With its 75th anniversary approaching, The Wizard of Oz is hotter than ever! There are four TV adaptations in the works, including this latest one that was just announced from NBC and “Siberia” creator/showrunner Matthew Arnold, entitled “Emerald City.”
“Emerald City” joins a field of Oz-themed projects that include CBS’s “Dorothy,” a medical soap; an untitled drama making the rounds from “Heroes” alums Adam Armus and Nora Kay Foster with Tim Kring supervising; and Syfy’s “Warriors of Oz,” a fantasy-action mini-series set in a post-apocalyptic future Oz exec produced and possibly directed by Timur Bekmambetov.
And that doesn’t even include the upcoming 3D re-release of the classic 1939 feature film starring Judy Garland!
But back to “Emerald City,” which Arnold is writing and executive producing through Universal Television. Per Deadline, it’s described as a dark reimagining of the classic tale in the vein of “Game of Thrones,” drawing upon stories from author Frank Baum’s original 14 books. Following the success of the 1900 The Wonderful Wizard of Oz, Baum wrote 13 sequel novels so there’s plenty of material. Here’s just a small sample:
In The Marvelous Land of Oz a little boy, Tip, escapes from his evil guardian, the witch Mombi, with the help of a walking wooden figure with a jack-o’-lantern head named Jack Pumpkinhead (brought to life with the magic Powder of Life Tip stole from Mombi), as well as a living Sawhorse (created from the same powder).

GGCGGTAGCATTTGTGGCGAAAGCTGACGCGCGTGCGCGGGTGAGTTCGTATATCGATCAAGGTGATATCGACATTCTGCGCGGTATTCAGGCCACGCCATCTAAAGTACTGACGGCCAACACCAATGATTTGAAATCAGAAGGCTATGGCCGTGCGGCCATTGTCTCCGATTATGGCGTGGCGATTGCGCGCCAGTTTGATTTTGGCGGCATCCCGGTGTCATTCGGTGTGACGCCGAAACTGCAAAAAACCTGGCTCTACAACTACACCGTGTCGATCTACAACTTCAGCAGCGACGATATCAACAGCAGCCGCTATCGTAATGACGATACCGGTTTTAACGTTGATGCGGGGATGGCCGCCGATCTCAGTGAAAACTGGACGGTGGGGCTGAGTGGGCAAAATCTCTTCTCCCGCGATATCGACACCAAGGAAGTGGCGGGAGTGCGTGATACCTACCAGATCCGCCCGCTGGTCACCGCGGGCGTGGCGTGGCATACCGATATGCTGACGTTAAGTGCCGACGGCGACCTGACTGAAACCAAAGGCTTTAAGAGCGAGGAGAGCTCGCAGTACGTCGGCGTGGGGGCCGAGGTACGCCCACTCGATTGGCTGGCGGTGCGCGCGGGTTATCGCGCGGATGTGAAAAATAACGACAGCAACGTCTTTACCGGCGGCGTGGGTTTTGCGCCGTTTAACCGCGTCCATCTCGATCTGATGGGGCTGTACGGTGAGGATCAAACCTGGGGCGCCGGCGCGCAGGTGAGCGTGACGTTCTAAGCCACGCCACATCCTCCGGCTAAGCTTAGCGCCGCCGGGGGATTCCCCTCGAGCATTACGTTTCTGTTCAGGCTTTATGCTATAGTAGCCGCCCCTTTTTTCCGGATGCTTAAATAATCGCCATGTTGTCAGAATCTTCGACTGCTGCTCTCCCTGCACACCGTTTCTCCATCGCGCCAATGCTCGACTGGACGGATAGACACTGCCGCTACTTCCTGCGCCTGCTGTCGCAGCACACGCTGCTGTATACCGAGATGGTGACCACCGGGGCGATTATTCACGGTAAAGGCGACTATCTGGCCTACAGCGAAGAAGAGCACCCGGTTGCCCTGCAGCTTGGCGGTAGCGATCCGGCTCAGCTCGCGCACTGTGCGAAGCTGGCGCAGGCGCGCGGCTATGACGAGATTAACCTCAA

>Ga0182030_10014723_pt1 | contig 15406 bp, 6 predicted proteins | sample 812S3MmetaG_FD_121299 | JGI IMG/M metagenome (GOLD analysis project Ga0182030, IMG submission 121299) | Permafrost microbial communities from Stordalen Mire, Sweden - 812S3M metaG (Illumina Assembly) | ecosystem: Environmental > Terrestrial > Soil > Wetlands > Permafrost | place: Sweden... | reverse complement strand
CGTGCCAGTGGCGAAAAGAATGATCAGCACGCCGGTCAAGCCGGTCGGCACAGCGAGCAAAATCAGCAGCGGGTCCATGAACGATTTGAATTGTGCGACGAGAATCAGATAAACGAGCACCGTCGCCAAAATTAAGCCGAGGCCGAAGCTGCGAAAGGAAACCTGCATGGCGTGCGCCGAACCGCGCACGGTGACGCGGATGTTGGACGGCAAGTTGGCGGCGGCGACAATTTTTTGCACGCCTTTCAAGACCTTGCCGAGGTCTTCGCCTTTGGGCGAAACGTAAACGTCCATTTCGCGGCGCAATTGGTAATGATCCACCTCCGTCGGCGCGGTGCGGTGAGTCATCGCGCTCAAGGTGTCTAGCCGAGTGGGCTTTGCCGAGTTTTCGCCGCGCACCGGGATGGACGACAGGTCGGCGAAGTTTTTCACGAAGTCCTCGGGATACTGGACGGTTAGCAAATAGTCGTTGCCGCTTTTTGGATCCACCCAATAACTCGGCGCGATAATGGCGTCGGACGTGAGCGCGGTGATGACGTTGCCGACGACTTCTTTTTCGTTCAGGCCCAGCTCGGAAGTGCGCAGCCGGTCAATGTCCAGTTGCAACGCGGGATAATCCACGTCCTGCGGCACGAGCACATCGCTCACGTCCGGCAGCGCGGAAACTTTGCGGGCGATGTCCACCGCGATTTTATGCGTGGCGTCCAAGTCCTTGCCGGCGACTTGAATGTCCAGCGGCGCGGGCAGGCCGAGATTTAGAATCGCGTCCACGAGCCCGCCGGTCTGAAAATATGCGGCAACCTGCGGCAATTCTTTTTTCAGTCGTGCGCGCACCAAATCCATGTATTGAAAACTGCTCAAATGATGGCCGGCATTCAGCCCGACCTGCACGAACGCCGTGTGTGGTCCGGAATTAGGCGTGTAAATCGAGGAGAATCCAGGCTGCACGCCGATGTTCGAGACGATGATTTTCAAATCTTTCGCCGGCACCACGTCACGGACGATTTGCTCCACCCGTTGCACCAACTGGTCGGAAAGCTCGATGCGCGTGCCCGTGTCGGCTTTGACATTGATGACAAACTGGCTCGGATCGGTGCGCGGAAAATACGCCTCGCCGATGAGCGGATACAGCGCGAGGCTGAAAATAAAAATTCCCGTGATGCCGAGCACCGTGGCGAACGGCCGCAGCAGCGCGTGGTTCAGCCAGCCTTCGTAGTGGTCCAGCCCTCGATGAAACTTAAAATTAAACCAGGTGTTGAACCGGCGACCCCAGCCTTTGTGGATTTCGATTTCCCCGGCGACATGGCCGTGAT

In The Road to Oz Dorothy meets the Shaggy Man, and while trying to find the road to Butterfield, they get lost on an enchanted road. As they travel, they meet the rainbow’s daughter, Polychrome, and a little boy, Button-Bright. They have all sorts of strange adventures on the way to Oz.
In The Patchwork Girl of Oz a Munchkin boy named Ojo must find a cure to free his Uncle Nunkie from a magical spell that has turned him into a statue. With the help of Scraps, an anthropomorphic patchwork doll, Ojo journeys through Oz to save his uncle.
In The Tin Woodman of Oz the Tin Woodman, whose real name is Nick Chopper, is unexpectedly reunited with the Munchkin Girl he had courted before he became a tin man. Sadly, she has a new love and no longer cares for him. As he attempts to regain her affection, Nick discovers a fellow tin man, Captain Fyter, as well as a Frankenstein monster-like creature, Chopfyt, made from their combined parts by the tinsmith, Ku-Klip.
Depending on how “dark” the series really does go, look for more soon.
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